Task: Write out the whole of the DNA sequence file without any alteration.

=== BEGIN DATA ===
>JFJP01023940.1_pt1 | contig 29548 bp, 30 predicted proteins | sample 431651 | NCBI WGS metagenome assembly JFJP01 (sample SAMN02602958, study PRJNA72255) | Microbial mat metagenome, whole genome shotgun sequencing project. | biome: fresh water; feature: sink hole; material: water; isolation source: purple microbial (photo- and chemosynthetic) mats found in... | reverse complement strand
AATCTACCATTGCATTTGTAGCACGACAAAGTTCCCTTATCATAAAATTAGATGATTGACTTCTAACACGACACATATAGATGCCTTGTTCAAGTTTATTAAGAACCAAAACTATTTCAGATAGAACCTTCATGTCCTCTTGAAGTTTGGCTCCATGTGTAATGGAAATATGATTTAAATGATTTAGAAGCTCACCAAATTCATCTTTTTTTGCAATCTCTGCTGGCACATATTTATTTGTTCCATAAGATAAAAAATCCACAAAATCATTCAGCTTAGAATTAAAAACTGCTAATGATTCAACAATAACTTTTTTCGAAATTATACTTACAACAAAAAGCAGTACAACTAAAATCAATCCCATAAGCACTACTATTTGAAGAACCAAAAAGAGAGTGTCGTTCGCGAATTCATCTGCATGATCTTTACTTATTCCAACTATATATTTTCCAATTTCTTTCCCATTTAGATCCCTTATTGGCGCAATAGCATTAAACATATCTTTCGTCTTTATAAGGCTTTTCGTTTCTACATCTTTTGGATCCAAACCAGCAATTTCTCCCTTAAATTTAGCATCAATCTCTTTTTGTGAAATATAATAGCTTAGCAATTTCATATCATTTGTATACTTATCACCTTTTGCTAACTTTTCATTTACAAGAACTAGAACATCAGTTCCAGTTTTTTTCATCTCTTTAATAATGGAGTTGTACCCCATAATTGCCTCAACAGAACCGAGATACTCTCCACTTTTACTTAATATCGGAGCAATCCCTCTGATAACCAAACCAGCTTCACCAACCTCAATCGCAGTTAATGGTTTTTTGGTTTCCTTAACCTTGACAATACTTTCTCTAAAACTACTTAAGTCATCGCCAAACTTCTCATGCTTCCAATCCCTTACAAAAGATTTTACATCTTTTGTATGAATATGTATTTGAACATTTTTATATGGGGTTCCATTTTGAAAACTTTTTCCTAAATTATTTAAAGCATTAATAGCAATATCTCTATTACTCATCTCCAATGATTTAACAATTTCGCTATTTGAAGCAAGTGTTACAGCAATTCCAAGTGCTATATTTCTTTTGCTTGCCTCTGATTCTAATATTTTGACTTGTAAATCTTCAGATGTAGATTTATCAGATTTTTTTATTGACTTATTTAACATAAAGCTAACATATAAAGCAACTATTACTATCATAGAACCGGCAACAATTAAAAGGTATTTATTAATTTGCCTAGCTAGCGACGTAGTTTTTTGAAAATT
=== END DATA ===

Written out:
>JFJP01023940.1_pt1 | contig 29548 bp, 30 predicted proteins | sample 431651 | NCBI WGS metagenome assembly JFJP01 (sample SAMN02602958, study PRJNA72255) | Microbial mat metagenome, whole genome shotgun sequencing project. | biome: fresh water; feature: sink hole; material: water; isolation source: purple microbial (photo- and chemosynthetic) mats found in... | reverse complement strand
AATCTACCATTGCATTTGTAGCACGACAAAGTTCCCTTATCATAAAATTAGATGATTGACTTCTAACACGACACATATAGATGCCTTGTTCAAGTTTATTAAGAACCAAAACTATTTCAGATAGAACCTTCATGTCCTCTTGAAGTTTGGCTCCATGTGTAATGGAAATATGATTTAAATGATTTAGAAGCTCACCAAATTCATCTTTTTTTGCAATCTCTGCTGGCACATATTTATTTGTTCCATAAGATAAAAAATCCACAAAATCATTCAGCTTAGAATTAAAAACTGCTAATGATTCAACAATAACTTTTTTCGAAATTATACTTACAACAAAAAGCAGTACAACTAAAATCAATCCCATAAGCACTACTATTTGAAGAACCAAAAAGAGAGTGTCGTTCGCGAATTCATCTGCATGATCTTTACTTATTCCAACTATATATTTTCCAATTTCTTTCCCATTTAGATCCCTTATTGGCGCAATAGCATTAAACATATCTTTCGTCTTTATAAGGCTTTTCGTTTCTACATCTTTTGGATCCAAACCAGCAATTTCTCCCTTAAATTTAGCATCAATCTCTTTTTGTGAAATATAATAGCTTAGCAATTTCATATCATTTGTATACTTATCACCTTTTGCTAACTTTTCATTTACAAGAACTAGAACATCAGTTCCAGTTTTTTTCATCTCTTTAATAATGGAGTTGTACCCCATAATTGCCTCAACAGAACCGAGATACTCTCCACTTTTACTTAATATCGGAGCAATCCCTCTGATAACCAAACCAGCTTCACCAACCTCAATCGCAGTTAATGGTTTTTTGGTTTCCTTAACCTTGACAATACTTTCTCTAAAACTACTTAAGTCATCGCCAAACTTCTCATGCTTCCAATCCCTTACAAAAGATTTTACATCTTTTGTATGAATATGTATTTGAACATTTTTATATGGGGTTCCATTTTGAAAACTTTTTCCTAAATTATTTAAAGCATTAATAGCAATATCTCTATTACTCATCTCCAATGATTTAACAATTTCGCTATTTGAAGCAAGTGTTACAGCAATTCCAAGTGCTATATTTCTTTTGCTTGCCTCTGATTCTAATATTTTGACTTGTAAATCTTCAGATGTAGATTTATCAGATTTTTTTATTGACTTATTTAACATAAAGCTAACATATAAAGCAACTATTACTATCATAGAACCGGCAACAATTAAAAGGTATTTATTAATTTGCCTAGCTAGCGACGTAGTTTTTTGAAAATT